We were on our way to a rendez-vous, and there was a massive pond in our way that we couldn't get around. We stepped into water that was up to our waists, and we trudged through the swamp water. My companion cried for help, and I turned to see a snake swimming towards him in the water...
Okay, just kidding, haha, Attiegou is not that African. But seriously, I am in love with this town. Here are just a couple of "I'm in Africa now" moments I've had this week:
- There are these cool/creepy flying insects that swarm lights in the evening. Freaky, but cool.
- We found a patch of our sector that is seriously village. It's tall grass, large ponds, and little huts. Maybe not legit village, but still, this town is awesome.
- We had about three massive Noah's Ark rainstorms this week. One of them happened during a zone meeting, so we were trapped inside the church for a while. The second happened while me and my companion were out proselyting. We stayed inside a member's house for several minutes, doors closed, in a small one-room home lit only by flashlights and cell phones. Afterwards, when the rain was tolerable, we trodded and sludged our way back home. When it rains, the red earth turns into slick clay. It's slippery, fun, sometimes annoying, and epic. The third one happened after church.
- After a rainstorm, bacteria/fungus/stuff grows in the ponds leftover from the rain. When the water evaporates, the bacteria mixes with the red clay, making this epic scarlet/deep green mix on the ground. It looks so cool.
- Crossing a rain pond using bricks as stepping stones.
- To avoid muddy roads, walking on a short brick wall, road on my left, corn field on my right.
- Tasting baobab. There is a member that makes it, and it's delicious! I love it! (:
- Going to the Marché at Kodjaviakopé. It's the Togo equivalent of Benin's Marché Tokpa, and it's so much better. The people are comparatively nicer, things are much more calm, the prices are much more cheaper, there is less yovo-price-jacking, and there is a better access of legit African souvenirs. I love it!
- Walking to our last teaching appointment of the day, after nightfall, we were walking with a member along a road, and in the distance, I see a large pond in the road. Then, of all things, I hear a deep chorus of croaking. Like, the croaking you hear on something like Planet Earth. In my head, I think "No way." That's right, they were bullfrogs. I didn't see them, but for a good two minutes, and again on the way back home, I heard an epic bullfrog croaking soundtrack. Totally made my day.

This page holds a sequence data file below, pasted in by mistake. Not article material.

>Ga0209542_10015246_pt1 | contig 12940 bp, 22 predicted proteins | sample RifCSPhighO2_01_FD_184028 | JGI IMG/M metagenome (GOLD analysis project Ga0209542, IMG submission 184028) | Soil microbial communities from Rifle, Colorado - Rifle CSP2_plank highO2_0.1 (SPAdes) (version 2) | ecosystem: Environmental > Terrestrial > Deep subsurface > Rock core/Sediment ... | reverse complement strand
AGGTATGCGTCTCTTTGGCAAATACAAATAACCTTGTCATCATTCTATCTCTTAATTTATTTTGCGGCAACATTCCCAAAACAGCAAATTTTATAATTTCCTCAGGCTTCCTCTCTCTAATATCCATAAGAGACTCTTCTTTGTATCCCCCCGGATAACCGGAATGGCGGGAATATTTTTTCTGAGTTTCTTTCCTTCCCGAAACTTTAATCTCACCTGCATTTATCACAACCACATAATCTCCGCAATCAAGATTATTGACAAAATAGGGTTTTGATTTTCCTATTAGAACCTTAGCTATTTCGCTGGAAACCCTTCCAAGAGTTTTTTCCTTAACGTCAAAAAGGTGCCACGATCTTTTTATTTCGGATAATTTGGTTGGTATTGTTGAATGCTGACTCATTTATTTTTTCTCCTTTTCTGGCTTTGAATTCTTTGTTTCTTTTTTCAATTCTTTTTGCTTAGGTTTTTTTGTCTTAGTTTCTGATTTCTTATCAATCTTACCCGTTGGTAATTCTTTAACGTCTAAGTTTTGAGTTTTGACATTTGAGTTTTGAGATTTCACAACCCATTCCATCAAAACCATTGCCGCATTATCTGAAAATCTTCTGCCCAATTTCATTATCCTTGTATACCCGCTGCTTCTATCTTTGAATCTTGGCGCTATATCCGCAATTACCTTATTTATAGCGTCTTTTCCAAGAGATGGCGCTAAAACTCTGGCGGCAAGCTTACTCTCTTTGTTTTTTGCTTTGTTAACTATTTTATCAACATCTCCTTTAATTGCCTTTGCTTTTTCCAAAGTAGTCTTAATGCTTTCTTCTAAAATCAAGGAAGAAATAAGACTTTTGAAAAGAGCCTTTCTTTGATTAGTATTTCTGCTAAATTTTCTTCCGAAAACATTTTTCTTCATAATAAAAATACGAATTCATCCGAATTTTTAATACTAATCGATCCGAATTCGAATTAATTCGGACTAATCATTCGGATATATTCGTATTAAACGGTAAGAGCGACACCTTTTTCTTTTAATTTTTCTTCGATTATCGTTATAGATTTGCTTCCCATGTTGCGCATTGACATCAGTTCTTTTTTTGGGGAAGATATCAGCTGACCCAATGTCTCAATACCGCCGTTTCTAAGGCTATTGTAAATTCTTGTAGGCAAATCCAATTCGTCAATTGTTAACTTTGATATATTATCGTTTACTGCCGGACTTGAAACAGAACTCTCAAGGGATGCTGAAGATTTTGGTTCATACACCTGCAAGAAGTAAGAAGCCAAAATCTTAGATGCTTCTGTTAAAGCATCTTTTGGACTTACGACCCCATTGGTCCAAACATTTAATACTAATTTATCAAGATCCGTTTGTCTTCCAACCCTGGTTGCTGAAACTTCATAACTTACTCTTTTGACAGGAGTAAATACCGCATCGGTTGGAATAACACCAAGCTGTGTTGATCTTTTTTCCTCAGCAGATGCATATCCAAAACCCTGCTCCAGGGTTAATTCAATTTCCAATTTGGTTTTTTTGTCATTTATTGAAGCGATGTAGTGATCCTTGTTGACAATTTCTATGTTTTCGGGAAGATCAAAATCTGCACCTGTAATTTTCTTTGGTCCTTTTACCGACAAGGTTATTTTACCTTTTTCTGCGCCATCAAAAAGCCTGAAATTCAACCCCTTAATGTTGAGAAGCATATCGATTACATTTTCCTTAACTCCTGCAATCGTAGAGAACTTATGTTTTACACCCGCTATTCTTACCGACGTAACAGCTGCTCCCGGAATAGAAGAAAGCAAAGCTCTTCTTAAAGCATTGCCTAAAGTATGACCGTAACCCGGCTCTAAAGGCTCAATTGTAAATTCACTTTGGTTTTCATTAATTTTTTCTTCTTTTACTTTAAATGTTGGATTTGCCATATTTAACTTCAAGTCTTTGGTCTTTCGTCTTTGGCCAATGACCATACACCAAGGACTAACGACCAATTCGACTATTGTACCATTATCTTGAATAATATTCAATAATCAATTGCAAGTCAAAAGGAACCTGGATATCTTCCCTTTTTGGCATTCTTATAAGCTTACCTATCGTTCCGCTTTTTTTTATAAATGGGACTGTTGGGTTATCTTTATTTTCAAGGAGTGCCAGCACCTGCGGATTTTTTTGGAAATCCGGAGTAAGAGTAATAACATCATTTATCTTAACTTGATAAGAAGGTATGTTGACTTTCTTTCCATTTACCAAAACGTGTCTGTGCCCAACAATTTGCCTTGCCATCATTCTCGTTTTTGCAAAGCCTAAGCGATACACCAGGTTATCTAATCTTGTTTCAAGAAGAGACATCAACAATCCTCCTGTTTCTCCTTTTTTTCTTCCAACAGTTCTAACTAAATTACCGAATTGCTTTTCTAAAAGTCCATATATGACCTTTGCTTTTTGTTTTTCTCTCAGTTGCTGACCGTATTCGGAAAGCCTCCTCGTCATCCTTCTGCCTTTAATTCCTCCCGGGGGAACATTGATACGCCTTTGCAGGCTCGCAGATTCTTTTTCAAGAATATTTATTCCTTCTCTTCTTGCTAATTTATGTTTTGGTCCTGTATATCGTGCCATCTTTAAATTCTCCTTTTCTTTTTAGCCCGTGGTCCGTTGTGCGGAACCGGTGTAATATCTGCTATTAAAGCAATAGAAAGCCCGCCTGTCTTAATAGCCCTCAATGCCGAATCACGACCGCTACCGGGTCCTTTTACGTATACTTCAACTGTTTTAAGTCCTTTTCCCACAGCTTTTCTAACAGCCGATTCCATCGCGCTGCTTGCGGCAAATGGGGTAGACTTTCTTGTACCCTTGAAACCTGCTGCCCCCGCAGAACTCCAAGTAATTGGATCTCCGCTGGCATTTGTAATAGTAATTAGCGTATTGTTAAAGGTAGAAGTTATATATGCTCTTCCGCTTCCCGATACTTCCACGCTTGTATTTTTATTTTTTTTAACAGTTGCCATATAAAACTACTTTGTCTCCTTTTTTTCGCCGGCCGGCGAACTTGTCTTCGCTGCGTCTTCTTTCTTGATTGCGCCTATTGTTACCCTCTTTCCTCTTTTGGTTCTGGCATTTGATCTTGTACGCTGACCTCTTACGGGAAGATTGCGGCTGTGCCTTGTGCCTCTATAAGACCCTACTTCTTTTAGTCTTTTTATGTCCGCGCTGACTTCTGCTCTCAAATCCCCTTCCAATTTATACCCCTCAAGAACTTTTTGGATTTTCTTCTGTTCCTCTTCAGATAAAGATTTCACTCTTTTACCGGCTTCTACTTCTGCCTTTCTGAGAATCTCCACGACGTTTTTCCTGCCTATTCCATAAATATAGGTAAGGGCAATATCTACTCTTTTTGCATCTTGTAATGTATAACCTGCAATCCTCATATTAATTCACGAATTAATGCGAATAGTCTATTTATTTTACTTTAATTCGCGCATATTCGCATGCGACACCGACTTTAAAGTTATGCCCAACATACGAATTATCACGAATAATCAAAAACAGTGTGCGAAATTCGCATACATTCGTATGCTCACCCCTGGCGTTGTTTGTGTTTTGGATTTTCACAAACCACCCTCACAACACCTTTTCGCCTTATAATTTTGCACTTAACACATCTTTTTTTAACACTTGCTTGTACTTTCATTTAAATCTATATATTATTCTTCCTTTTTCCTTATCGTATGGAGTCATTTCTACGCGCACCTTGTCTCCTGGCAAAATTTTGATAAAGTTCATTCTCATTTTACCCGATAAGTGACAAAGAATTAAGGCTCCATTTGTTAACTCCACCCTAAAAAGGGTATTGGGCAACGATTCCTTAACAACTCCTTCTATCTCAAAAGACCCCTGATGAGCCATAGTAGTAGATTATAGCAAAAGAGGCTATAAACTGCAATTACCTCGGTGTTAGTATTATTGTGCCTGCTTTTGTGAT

The Togo adjustment is going better. I'm still helpless when it comes to the sector, but I think I'm getting my feel for the life here in Togo. I'm growing to love it more and more, and each day is its little adventure.
Eli, Noelle, and Louise all have their dates fixed for the 25 June. Also, I mixed up Celestin's situation. The patron of his school is actually officially too old to fund his school, so he is now officially free to join whatever church he wants. He came to church for the first time yesterday, and he loved it. We're going to order a Braille Book of Mormon for him, and we plan on fixing his baptismal date for the 25 June as well. We also plan on fixing a baptismal date for Philomenne and Brigitte, the wife and daughter of a member.
The sector did improve, from a numbers standpoint, just a little bit this week. Little by little.
Me and my companion, well...
Sacrament meeting in a legitimate, Church building was awesome. The Spirit was more tangible. The Attiegou ward is much more organized, comparatively speaking. We aren't getting any contacts from members, which is hard, but I feel that if we work hard and earn their trust, we'll start changing things. There is a member who is trying to learn piano, so she gets top piano priority in sacrament meeting, but if she doesn't know a hymn, I hop in and play it. The Attiegou piano is so much nicer than the keyboard at Akpakpa.
If there is a spiritual thought for this week, I would say it would be becoming a daily Christian. In the third hour of church, we talked about "True Greatness," and during a group discussion, we came to the conclusion that acts of selfless service make us truly great, and that true greatness is charity. One member said that true greatness, as demonstrated by the Good Samaritan, is focusing on people more than obligations. I really liked that, and I'm going to try to apply that more in my daily life. It all starts with prayer, which has been such a big help to me this week. Pray to the Lord, and He will show compassion to you and to others (see Ether 1). People are the most important things in life.
I love you all. Have a super epic week, stay together, and know that I love y'all soooo much!
Mawu ni fomi (God bless you),